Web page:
In the form of "hallow", its possible earliest ancestor, "hello" dates back to at least 1340 and was used by Chaucer. In its modern form, it was first recorded in 1883 and its popularity rose with the advent of the telephone: it was Thomas Edison’s idea to use "hello" as a greeting, a suggestion which won out over Alexander Graham Bell’s, "ahoy".
In France, the first telephone was installed in Paris in 1879, and the American form of greeting was used and then francised to become allô, but it looks like "hello" may be of French origin:

Alteration of earlier "hallo" (1840 in Dickens’ Barnaby Rudge), itself an alteration of "holla", "hollo", a shout to attract attention (1588), a natural native formation, used to attract attention of someone, perhaps from the earlier English exclamation "holla!" said to be borrowed from Middle French holà (ho, exclamation to attract attention + , there); or perhaps influenced by German Hallo, holla, used to attract attention. The more probably explanation is that "hello", "hallo", "holla" and "hollo" are all natural formations in English and that they are parallel to natural formations in German, French and other, if not all, languages.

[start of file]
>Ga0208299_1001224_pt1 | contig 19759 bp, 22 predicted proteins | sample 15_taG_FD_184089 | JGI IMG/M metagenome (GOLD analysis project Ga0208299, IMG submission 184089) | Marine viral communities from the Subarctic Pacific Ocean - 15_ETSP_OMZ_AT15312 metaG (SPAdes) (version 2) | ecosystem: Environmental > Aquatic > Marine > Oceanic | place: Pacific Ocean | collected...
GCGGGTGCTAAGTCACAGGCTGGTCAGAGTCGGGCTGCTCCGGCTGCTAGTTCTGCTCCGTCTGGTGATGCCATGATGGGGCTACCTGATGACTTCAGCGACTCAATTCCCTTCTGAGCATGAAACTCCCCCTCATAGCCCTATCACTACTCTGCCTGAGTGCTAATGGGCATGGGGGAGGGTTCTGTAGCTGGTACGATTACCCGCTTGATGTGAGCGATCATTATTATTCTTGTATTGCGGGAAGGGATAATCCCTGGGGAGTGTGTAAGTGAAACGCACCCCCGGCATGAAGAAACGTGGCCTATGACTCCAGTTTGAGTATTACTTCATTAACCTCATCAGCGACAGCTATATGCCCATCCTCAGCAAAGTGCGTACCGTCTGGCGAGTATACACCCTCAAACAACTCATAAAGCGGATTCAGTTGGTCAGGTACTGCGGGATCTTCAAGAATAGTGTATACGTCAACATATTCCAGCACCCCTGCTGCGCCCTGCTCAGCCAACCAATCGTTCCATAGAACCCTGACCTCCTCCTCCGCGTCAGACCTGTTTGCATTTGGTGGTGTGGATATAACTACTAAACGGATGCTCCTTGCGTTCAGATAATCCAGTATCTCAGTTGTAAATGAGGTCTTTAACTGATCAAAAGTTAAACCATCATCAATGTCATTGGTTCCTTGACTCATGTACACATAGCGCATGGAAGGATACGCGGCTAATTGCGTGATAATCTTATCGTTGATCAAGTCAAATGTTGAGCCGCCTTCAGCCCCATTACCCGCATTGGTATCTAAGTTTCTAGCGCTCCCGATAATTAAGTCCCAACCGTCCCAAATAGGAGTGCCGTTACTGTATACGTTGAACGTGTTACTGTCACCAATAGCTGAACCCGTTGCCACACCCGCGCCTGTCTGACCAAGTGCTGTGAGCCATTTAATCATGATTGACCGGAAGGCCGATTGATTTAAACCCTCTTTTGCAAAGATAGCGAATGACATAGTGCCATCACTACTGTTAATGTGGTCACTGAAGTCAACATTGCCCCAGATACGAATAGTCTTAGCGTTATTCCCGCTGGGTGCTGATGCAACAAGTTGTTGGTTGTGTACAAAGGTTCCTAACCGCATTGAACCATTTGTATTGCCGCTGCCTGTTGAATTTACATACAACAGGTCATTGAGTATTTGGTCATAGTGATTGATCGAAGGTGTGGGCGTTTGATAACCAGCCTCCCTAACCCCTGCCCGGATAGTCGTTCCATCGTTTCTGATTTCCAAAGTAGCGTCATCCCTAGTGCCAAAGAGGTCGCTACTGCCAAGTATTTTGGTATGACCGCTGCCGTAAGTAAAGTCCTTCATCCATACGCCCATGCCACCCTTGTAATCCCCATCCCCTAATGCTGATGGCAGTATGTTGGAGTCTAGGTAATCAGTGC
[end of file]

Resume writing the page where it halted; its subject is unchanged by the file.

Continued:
Chambers dictionary of etymology

Not everybody likes "hello": in 1997, Leonso Canales Jr. from Kingsville, Texas, proposed that Kleberg County should designate "heaven-o" as the county’s official greeting, on the grounds that "hello" contains the word "hell". His proposal was accepted unanimously even though, as shown above, "hello" is not etymologically related to "hell".